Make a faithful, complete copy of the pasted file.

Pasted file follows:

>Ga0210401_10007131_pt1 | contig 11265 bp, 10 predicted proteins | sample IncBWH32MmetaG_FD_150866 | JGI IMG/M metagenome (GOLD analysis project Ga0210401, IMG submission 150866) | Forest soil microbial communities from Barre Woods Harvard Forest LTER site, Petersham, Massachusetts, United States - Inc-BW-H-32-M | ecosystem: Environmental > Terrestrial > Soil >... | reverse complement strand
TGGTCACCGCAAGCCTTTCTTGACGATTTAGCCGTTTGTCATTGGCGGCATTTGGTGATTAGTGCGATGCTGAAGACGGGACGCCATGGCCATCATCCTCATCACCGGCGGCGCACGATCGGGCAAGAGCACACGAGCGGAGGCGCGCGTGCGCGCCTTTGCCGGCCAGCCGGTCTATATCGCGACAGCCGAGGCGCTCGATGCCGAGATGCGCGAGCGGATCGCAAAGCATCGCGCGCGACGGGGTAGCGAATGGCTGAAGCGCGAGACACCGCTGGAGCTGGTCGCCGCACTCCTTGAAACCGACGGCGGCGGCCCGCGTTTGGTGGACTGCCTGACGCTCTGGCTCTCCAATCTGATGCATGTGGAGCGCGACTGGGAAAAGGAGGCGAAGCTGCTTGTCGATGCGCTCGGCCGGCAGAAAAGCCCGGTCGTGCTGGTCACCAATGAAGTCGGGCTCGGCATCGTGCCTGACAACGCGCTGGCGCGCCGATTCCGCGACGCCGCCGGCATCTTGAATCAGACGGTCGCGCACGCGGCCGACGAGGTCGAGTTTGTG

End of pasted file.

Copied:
>Ga0210401_10007131_pt1 | contig 11265 bp, 10 predicted proteins | sample IncBWH32MmetaG_FD_150866 | JGI IMG/M metagenome (GOLD analysis project Ga0210401, IMG submission 150866) | Forest soil microbial communities from Barre Woods Harvard Forest LTER site, Petersham, Massachusetts, United States - Inc-BW-H-32-M | ecosystem: Environmental > Terrestrial > Soil >... | reverse complement strand
TGGTCACCGCAAGCCTTTCTTGACGATTTAGCCGTTTGTCATTGGCGGCATTTGGTGATTAGTGCGATGCTGAAGACGGGACGCCATGGCCATCATCCTCATCACCGGCGGCGCACGATCGGGCAAGAGCACACGAGCGGAGGCGCGCGTGCGCGCCTTTGCCGGCCAGCCGGTCTATATCGCGACAGCCGAGGCGCTCGATGCCGAGATGCGCGAGCGGATCGCAAAGCATCGCGCGCGACGGGGTAGCGAATGGCTGAAGCGCGAGACACCGCTGGAGCTGGTCGCCGCACTCCTTGAAACCGACGGCGGCGGCCCGCGTTTGGTGGACTGCCTGACGCTCTGGCTCTCCAATCTGATGCATGTGGAGCGCGACTGGGAAAAGGAGGCGAAGCTGCTTGTCGATGCGCTCGGCCGGCAGAAAAGCCCGGTCGTGCTGGTCACCAATGAAGTCGGGCTCGGCATCGTGCCTGACAACGCGCTGGCGCGCCGATTCCGCGACGCCGCCGGCATCTTGAATCAGACGGTCGCGCACGCGGCCGACGAGGTCGAGTTTGTG